Sunday, 20 November 2011
Redpill Diary #4: Down the Rabbit Hole
Seems I've decided to juggle several balls at once this week. No longer content to balance the delicate conclusion of Shadoworld while working on building a playtest job for Killshot, I've suddenly felt the need to get some work done on Redpill as well. Might have something to do with the numbers my Matrix posts get in comparison to everything else (about a 1000% difference).
As I've said in my original declaration of this project, I'm aiming to make Redpill a truly epic free RPG unlike all the other Matrix wannabes out there but there needs to be a coherent start for curious readers to latch onto. I could spend pages and pages going on about all the history of the Matrix setting and the intention of my game design, but then you're just reading the same kind of text as every other game out there. I want something captivating right from the get-go.
One of the demanding parts of developing a RPG based on a film or series of films is that you have to watch the film(s) repeatedly to get the material just right. It's a bloody shame, it is, and that's exactly what I did yesterday. While watching Neo take the red pill and become ejected from the Matrix, I could see a correlation between Neo's plight and the demands of character creation. While he may exist in the Matrix as Thomas A. Anderson, computer programmer, that life no longer exists once he takes the red pill - he is creating a new persona for himself. He is creating a new character. Perfect!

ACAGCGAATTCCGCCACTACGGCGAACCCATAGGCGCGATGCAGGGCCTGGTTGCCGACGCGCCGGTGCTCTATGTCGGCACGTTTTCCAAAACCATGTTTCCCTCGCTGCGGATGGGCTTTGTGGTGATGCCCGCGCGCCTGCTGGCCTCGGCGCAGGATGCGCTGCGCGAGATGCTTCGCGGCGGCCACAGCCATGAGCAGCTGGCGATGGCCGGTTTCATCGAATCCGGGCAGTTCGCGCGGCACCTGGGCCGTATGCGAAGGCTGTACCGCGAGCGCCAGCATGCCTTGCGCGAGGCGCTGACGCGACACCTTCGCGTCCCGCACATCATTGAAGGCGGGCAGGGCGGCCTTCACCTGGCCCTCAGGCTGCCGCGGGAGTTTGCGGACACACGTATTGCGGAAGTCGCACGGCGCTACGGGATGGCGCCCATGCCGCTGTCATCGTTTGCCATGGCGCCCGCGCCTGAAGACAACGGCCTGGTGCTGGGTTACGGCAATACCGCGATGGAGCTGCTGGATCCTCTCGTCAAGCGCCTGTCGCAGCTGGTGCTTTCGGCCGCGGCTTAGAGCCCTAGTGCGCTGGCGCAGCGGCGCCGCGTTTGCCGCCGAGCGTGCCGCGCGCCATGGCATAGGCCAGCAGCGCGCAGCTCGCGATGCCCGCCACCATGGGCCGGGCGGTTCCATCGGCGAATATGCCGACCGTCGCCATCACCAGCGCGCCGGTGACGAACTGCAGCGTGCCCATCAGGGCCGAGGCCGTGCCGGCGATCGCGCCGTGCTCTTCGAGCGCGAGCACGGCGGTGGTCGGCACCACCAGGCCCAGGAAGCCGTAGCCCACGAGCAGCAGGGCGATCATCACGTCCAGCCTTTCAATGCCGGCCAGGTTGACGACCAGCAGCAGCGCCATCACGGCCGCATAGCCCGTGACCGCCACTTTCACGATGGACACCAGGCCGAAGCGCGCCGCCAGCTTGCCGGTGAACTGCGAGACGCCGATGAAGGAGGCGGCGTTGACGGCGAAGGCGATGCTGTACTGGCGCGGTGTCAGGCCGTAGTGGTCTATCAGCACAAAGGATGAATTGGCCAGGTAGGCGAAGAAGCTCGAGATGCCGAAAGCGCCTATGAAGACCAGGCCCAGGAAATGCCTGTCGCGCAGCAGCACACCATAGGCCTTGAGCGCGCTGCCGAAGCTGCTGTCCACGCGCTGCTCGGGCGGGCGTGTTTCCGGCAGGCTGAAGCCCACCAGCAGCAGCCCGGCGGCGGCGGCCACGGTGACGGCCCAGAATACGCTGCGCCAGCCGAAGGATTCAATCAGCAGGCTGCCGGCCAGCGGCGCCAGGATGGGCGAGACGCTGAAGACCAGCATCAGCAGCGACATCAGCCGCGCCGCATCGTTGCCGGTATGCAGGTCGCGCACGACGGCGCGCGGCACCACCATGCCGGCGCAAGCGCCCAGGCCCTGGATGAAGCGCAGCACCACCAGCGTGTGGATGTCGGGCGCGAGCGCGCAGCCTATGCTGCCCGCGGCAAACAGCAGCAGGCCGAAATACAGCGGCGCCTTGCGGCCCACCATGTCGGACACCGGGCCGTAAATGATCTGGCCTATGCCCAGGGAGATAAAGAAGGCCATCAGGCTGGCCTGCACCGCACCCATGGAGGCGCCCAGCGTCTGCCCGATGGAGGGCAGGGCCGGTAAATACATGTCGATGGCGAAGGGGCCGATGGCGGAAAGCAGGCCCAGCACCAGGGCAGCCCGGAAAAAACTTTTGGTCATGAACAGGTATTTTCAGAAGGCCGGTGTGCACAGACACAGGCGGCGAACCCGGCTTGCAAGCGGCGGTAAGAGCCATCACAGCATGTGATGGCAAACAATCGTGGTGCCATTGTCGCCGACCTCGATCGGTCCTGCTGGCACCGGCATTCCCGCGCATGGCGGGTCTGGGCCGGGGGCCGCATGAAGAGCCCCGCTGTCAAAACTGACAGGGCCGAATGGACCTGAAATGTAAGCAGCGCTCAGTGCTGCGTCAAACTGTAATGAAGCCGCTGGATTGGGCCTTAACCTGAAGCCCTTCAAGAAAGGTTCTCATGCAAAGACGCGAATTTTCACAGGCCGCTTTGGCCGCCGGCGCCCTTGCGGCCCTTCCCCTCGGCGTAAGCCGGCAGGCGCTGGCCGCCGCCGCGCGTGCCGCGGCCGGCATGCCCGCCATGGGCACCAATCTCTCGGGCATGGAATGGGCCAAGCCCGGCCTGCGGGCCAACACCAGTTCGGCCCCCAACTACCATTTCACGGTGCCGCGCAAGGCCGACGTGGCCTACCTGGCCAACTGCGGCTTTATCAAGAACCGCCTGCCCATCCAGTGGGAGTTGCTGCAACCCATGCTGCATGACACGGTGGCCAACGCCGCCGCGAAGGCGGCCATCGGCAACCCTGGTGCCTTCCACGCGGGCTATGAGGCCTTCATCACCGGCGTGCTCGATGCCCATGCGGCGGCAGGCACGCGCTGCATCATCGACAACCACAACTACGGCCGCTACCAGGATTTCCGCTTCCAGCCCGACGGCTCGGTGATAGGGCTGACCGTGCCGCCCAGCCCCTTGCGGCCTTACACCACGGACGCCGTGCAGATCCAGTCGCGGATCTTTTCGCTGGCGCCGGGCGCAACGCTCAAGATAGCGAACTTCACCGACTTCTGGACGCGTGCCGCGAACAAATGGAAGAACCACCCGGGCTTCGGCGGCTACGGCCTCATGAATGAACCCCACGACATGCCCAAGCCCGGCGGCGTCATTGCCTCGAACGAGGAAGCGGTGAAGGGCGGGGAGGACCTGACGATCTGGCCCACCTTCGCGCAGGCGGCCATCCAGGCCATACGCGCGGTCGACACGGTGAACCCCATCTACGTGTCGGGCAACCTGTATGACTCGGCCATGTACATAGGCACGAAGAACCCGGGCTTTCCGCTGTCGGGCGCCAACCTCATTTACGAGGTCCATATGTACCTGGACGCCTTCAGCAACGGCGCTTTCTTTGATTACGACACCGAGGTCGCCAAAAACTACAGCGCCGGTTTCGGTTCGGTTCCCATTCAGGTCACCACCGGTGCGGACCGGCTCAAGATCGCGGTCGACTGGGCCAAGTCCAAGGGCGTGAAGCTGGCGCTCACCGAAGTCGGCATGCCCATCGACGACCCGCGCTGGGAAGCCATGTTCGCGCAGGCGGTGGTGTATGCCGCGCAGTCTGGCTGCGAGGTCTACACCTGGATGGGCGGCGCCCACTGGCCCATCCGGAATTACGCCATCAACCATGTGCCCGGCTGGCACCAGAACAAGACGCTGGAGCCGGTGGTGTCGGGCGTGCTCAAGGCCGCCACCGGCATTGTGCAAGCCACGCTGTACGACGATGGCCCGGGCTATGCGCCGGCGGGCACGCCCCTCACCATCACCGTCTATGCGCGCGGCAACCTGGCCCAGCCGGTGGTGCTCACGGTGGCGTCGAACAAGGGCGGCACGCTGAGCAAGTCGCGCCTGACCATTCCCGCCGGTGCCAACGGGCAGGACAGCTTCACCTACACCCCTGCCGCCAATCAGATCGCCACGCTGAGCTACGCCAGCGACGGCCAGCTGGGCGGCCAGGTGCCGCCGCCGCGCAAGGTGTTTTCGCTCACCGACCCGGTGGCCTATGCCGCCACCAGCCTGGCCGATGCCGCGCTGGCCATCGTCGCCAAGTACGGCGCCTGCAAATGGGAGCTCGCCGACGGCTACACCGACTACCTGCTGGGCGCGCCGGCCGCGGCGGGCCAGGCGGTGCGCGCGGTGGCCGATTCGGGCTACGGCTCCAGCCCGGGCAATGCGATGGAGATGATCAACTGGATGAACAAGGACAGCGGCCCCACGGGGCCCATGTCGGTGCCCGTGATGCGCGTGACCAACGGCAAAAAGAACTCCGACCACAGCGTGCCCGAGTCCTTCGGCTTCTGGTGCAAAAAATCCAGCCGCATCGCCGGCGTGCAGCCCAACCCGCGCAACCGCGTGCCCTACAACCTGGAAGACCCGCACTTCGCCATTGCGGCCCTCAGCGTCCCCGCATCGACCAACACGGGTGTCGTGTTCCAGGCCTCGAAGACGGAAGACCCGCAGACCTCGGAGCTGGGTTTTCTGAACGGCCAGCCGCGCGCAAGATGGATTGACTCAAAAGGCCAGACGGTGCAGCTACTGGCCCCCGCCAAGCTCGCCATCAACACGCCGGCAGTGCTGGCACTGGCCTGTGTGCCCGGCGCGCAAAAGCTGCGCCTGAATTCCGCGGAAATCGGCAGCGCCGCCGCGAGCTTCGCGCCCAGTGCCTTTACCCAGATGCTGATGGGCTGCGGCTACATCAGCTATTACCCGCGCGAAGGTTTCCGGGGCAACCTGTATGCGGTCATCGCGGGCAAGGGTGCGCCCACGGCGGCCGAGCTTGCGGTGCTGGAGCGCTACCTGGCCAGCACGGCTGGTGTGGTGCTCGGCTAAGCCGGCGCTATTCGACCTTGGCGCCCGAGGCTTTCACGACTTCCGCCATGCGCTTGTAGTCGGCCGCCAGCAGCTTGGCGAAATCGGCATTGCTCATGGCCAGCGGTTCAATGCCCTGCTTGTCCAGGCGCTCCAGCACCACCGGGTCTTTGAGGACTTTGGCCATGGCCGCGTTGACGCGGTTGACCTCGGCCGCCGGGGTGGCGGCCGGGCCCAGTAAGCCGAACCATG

I've set out to make the introduction of Redpill a joint explanation/character creation venture for players and Director to roleplay through, thereby explaining the rules of the game and building the foundations for a new character. There's even a way to determine if your character will be a redpill or bluepill by introducing Challenges (you must roll your dice for the trace program used by Morpheus to locate your position and awaken you from the Matrix before its security detects the hack and sends Agents to eliminate the threat). My opinion may be biased, but it's going incredibly well so far.
In the past two months, I have written three different versions of the same rules in three different styles, each one presenting the basis for the game in a different order. For the core version of Optional: Playtest, everything is presented in a very clinical manner, step-by-step, to avoid any future tense (i.e. "See XXX below for more information on YYY"). Its text was very direct and straight forward. Killshot's provisions of the rules were similar, but written in a very abstract dialogue as if an assassin were demonstrating these particulars to a naive student. Redpill's explanations turn all that work on its head and explains the rules on a "need to know" basis, detailing how to use dice rolls before explaining options, series, and other concepts.
Being able to write out the fundamentals of the Optional System in three different styles while maintaining clarity has been extremely rewarding and helps demonstrate the OS' flexibility. More importantly, starting off the game with a hybrid of exposition and character creation allows Directors to introduce the game through a familiar setting any fan of the films can recognize. As they go through the process of escaping the Matrix, more and more pieces of their character's future become apparent until they complete their training and get ready to rock the Matrix.
Colour me happy.